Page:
Intravenous drug use and conservative values
Insite, Vancouver’s supervised drug injection site, has a date with the Supreme Court of Canada.
In January, the B.C. Court of Appeal dismissed the federal government’s latest attempt to close the clinic, arguing that Insite’s operations fall under provincial rather than federal jurisdiction.
Justice Minister Rob Nicholson responded last week by announcing that Ottawa would appeal the case to the Supreme Court of Canada.
Many of Insite’s supporters regard the federal government’s appeal as strictly ideological, in keeping with the party’s conservative principles of being “tough on crime” and “tough on drugs.”
But when we examine the party’s founding principles, Insite’s operation would appear to be ideologically conservative. So much so that the Conservative government should be supporting it rather than trying to shut it down.
Take the principle of balancing fiscal accountability, progressive social policy and individual rights and responsibilities.
Studies have found that Insite saves money. In a cost-benefit analysis over a 10-year period, it was found that a net $18 million could be saved.
Similarly, more than $6 million could be saved each year just by averting HIV-related medical costs.
Together, these savings are more than enough to offset Insite’s $3 million per year operating costs. Support for Insite, therefore, is the only fiscally responsible position for Conservatives.
Accountability is another conservative principle, and Prime Minister Stephen Harper has been quoted as saying, “we as a government will not fund drug use.”
Well, Prime Minister, please visit Vancouver’s Downtown Eastside on “Welfare Wednesday.” Residents are rich with drugs and the waiting list to get into Insite can reach an hour. Where did their money come from? Your government’s tax money, that’s where, in the form of welfare payments. Acknowledge that your government is funding drug use; that is accountability.
The Conservatives also claim to believe in the equality of all Canadians, but there is inequality in care among Canadians suffering from addiction.
Consider alcoholism. When individuals suffer from this addiction, it is regarded as a medical condition, even to the extent that it “runs in the family.” The “addicts” are viewed as patients, referred to treatment centres and given counselling — all in the name of “health care.”
For individuals who drink too much, we as a society have also implemented a number of harm-reduction programs, such as designated drivers and increased public transit hours. One significant harm-reduction strategy is the training of bar staff to serve alcohol responsibly. By monitoring their patrons’ consumption and behaviour, bar staff are able to determine when someone should be cut off.
These practices are in place to reduce harms, both to the individual and to others (e.g. driving while impaired). To further reduce harms, bar staff also offer advice or provide safe equipment. They suggest that patrons stagger their drinks over time, or provide shatterproof glasses to prevent injury.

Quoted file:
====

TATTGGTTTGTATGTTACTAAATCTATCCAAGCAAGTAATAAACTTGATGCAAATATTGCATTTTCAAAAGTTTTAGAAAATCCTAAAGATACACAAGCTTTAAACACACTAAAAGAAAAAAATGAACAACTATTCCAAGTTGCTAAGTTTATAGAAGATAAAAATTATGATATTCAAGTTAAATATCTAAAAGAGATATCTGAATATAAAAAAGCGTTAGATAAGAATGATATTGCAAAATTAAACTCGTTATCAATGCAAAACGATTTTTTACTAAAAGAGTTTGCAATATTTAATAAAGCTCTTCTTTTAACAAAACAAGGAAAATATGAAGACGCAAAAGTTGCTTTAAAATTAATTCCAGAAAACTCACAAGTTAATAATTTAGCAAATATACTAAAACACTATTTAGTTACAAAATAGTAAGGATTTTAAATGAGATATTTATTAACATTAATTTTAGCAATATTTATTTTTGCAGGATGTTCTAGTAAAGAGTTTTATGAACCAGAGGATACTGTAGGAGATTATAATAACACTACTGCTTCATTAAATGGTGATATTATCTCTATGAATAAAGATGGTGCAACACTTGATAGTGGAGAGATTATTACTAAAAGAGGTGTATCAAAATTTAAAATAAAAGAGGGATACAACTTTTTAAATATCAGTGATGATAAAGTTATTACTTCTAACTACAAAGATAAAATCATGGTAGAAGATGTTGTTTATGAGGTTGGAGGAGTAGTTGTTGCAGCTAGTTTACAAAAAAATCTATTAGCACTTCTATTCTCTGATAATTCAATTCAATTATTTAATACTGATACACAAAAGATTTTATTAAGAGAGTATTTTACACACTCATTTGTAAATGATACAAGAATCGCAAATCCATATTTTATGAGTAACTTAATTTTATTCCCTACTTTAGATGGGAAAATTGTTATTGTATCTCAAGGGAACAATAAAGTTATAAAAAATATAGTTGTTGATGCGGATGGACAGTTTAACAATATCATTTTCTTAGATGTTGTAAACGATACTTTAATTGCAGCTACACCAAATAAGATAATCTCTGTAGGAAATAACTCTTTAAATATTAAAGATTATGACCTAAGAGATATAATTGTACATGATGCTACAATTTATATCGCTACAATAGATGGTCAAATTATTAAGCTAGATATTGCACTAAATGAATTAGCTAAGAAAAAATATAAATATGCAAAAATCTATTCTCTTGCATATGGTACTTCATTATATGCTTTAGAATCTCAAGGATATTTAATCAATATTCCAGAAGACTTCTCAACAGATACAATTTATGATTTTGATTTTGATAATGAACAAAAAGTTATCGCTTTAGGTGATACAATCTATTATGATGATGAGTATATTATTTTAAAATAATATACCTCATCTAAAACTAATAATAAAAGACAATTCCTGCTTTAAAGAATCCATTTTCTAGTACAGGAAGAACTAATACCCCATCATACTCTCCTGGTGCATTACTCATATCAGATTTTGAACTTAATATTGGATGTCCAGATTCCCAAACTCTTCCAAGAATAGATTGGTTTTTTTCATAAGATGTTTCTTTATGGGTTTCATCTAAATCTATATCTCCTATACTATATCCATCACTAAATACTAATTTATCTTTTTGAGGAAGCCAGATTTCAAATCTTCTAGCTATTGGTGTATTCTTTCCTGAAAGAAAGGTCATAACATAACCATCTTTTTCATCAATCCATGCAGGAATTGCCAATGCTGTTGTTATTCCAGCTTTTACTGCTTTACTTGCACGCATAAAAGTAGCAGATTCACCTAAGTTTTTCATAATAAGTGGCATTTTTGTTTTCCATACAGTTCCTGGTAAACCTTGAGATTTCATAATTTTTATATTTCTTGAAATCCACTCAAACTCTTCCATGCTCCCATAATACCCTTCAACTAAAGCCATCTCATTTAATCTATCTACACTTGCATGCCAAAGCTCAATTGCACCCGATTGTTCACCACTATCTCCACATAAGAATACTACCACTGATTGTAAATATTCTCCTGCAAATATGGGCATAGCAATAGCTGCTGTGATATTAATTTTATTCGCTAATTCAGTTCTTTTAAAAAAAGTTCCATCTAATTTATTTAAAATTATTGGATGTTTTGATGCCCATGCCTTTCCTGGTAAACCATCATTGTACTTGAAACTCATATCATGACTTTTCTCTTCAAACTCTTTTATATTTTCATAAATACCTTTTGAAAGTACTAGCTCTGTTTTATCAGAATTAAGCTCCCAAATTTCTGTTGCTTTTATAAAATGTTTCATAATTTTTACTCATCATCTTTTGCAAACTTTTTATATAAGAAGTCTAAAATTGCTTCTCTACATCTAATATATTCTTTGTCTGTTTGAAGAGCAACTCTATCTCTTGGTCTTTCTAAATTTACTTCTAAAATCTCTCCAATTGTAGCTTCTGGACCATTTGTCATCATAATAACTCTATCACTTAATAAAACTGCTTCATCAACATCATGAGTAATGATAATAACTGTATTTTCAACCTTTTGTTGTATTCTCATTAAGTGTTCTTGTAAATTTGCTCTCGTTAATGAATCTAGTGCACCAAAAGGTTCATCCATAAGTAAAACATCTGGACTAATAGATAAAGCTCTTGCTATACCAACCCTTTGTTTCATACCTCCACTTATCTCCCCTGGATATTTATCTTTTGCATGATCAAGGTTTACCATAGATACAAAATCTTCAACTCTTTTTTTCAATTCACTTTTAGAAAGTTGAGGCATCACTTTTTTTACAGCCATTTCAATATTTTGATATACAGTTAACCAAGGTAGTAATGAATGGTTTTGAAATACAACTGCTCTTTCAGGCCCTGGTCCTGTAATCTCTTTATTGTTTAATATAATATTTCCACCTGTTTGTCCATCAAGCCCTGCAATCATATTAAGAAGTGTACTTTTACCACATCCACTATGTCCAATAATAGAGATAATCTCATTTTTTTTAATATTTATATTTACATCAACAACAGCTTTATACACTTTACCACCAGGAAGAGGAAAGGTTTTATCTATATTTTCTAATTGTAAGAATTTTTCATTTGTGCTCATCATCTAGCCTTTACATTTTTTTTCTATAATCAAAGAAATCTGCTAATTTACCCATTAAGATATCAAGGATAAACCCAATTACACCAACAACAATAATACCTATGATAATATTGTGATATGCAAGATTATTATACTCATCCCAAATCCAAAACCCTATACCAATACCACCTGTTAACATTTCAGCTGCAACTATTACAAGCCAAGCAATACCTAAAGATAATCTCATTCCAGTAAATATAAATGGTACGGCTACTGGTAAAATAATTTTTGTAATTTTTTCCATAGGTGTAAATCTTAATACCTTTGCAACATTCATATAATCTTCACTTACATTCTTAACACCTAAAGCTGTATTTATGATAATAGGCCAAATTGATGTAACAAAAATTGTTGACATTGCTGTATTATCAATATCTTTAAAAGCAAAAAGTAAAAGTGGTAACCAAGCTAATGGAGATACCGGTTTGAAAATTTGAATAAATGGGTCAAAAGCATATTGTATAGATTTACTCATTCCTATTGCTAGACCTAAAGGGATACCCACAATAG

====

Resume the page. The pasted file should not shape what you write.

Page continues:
Yet this also is what nurses do at Insite. They offer advice on safe injection practices and provide equipment to prevent the harms of infection and overdose. If all addictions are medical conditions, should we not be treating them the same? Why are individuals suffering from illicit drug addiction exempt from harm-reduction strategies?
The Conservatives emphasize that individuals have a responsibility to provide for themselves, their families and their dependants, while also recognizing that government must respond to those who require assistance and compassion.
Addiction is an illness. As with any other illness, it is affected by uncontrollable factors and personal predispositions. It can be treated with a combination of therapies and treatments. Canadians suffering from addiction, therefore, deserve the same government assistance and compassion as any other health condition.
The federal government’s opposition to Insite is not truly “conservative,” but reactionary.
The war on drugs has proven to be both futile and fiscally wasteful. In 2010, the U.S. government spent more than $15 billion on it. Yet arrests for drug law violations this year are expected to exceed the 1,663,582 arrests of 2009.
Clinging to ineffectual ideas only perpetuates conditions that sustain the status quo for marginalized people.
The Conservative party must acknowledge this. It also should be more open to practices that sustain the individual rights highlighted in the party’s founding principles. The concept of harm reduction as practised at Insite does just that.
The Supreme Court of British Columbia has already concluded that access to Insite’s health services is a Charter right to the “security of the person.”
As a socially progressive service that preserves the rights of Canadians, Insite is a fine expression of the Conservative party’s founding principles.
Sandra Cortina is a student nurse who works at the Insite clinic in Vancouver.
Feb 15 2011
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